(By Street Authority) Europe is on the ropes, U.S. businesses remain cautious, and U.S. consumers are ill-inclined to spend money. Meanwhile, crude oil has been in triple-digit territory.
That should all spell deep trouble for the nation's airlines.
Instead, they just posted a superb quarter. According to data compiled by Deutsche Bank, the seven top U.S. airlines just bagged a collective $247 million operating profit. That compares with a modest loss for the industry a year ago, and comes at a time when the collective bill for jet fuel is $1.8 billion higher than last year's first quarter.
The fact that decent profits were generated in the slowest quarter of the year tells you something. The current quarter and the third quarter are typically the most profitable, thanks to rising levels of travel. For all of 2012, Deutsche Bank now thinks the top seven domestic carriers can earn a collective $3.8 billion, well ahead of the $2.3 billion earned in 2011.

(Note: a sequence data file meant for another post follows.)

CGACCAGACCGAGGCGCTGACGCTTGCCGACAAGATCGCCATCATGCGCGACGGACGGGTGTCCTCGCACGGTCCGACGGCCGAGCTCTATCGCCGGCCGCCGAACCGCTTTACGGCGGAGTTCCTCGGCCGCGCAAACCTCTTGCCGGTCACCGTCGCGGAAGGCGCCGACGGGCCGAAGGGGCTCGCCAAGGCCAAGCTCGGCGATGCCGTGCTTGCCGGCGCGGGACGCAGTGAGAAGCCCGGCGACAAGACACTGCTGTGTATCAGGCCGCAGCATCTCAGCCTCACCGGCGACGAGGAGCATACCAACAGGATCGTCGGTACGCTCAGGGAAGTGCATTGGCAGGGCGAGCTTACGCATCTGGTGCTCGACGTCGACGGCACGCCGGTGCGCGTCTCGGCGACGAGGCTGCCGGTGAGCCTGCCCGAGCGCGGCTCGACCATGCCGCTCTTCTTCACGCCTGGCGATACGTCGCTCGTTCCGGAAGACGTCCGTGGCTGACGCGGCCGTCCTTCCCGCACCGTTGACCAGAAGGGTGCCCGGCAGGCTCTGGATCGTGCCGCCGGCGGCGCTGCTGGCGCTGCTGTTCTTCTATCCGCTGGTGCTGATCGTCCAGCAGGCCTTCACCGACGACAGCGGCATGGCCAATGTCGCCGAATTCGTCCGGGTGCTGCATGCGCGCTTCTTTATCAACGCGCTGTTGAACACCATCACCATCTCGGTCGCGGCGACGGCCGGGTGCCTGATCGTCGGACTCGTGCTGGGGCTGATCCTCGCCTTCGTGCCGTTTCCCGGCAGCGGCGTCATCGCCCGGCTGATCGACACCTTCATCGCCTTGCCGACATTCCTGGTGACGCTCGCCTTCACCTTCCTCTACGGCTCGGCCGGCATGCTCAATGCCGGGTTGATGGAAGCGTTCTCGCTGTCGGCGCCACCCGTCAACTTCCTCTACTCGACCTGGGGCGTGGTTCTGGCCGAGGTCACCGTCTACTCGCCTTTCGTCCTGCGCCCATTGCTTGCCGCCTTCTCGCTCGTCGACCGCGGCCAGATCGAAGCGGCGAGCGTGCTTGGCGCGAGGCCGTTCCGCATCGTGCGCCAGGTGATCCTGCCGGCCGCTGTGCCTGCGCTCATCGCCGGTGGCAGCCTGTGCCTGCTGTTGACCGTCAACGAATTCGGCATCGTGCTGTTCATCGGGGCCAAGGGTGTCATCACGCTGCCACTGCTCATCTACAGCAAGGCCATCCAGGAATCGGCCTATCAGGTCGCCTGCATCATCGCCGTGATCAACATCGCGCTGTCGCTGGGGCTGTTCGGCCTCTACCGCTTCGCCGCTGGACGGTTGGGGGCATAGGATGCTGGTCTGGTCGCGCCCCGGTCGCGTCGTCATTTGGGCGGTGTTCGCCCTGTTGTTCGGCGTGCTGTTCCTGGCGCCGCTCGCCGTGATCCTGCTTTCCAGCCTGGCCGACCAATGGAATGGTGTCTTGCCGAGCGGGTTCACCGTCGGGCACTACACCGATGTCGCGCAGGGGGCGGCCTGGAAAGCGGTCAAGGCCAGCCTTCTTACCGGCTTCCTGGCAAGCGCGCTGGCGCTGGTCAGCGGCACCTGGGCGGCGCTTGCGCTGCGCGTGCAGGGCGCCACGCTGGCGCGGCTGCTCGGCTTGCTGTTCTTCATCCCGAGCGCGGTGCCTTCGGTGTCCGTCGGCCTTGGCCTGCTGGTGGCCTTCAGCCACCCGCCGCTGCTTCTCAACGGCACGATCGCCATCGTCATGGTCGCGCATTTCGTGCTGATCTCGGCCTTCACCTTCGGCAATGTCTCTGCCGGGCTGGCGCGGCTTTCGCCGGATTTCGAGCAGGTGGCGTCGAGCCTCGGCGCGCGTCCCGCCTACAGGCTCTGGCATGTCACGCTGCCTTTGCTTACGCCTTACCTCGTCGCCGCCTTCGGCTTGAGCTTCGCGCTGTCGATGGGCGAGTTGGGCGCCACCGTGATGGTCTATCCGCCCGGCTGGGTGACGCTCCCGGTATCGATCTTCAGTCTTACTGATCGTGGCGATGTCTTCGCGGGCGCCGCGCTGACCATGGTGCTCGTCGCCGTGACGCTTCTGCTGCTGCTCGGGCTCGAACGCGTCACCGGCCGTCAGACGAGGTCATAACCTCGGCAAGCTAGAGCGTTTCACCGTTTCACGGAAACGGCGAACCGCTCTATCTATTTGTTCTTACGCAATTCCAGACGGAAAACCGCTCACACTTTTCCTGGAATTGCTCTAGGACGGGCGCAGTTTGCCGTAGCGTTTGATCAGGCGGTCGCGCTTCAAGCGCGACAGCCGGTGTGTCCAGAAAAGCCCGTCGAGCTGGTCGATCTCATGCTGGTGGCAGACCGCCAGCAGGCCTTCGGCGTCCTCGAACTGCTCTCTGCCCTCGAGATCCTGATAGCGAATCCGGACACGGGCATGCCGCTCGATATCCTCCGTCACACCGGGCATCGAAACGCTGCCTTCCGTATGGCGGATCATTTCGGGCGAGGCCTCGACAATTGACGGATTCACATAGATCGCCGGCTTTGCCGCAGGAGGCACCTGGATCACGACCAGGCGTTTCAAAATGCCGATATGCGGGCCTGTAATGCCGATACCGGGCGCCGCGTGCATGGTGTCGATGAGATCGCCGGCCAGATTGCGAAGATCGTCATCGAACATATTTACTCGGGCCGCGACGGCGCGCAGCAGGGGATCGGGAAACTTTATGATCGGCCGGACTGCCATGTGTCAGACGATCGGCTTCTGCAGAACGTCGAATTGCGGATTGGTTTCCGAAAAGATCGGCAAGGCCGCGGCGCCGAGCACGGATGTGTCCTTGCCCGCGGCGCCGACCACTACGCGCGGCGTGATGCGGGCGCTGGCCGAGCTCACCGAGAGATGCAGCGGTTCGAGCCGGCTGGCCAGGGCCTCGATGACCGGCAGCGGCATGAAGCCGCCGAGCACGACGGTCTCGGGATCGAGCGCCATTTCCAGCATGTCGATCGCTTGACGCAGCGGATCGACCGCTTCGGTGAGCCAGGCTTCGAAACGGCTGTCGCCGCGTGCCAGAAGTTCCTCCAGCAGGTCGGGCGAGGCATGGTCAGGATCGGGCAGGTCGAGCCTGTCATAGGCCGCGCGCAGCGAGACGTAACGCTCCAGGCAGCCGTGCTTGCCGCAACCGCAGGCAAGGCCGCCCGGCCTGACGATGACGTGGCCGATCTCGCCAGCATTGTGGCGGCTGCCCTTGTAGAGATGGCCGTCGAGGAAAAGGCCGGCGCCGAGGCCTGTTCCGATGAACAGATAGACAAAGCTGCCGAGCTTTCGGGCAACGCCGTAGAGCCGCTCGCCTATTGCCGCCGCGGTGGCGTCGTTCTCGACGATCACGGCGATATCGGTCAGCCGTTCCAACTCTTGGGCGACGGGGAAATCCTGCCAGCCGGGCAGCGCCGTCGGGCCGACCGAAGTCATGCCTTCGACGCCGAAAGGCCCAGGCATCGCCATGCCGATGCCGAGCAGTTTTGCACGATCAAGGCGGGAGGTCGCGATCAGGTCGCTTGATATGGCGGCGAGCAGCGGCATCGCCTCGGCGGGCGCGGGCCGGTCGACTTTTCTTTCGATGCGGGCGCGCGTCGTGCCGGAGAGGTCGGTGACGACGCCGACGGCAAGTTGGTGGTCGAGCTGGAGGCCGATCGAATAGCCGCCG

Frankly, that forecast could be off the mark. The analysts assume oil prices will stay range-bound, but they are starting to weaken, recently crossing below $100 a barrel. Might we be looking at $4 billion or even $5 billion in industry profits? It's possible -- and investors who recognize this early on could profit handsomely after the rest of the crowd catches on.
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The robust industry profits are the result of one simple factor: Airline executives are no longer concerned with market share at any cost. Instead, they are solely focused on ensuring that every flight earns its keep. Almost any route that is unprofitable has been eliminated, and the resulting scarcity of available seats is leading to firmer prices. The fact that airlines now charge for many things such as checked luggage also helps.
I could single out a specific carrier as an example of the newfound wisdom of expense control and revenue maximization, but virtually every carrier (except for beleaguered AMR) has gotten religion.
Yet Delta Airlines (NYSE: DAL) serves as good an example as any.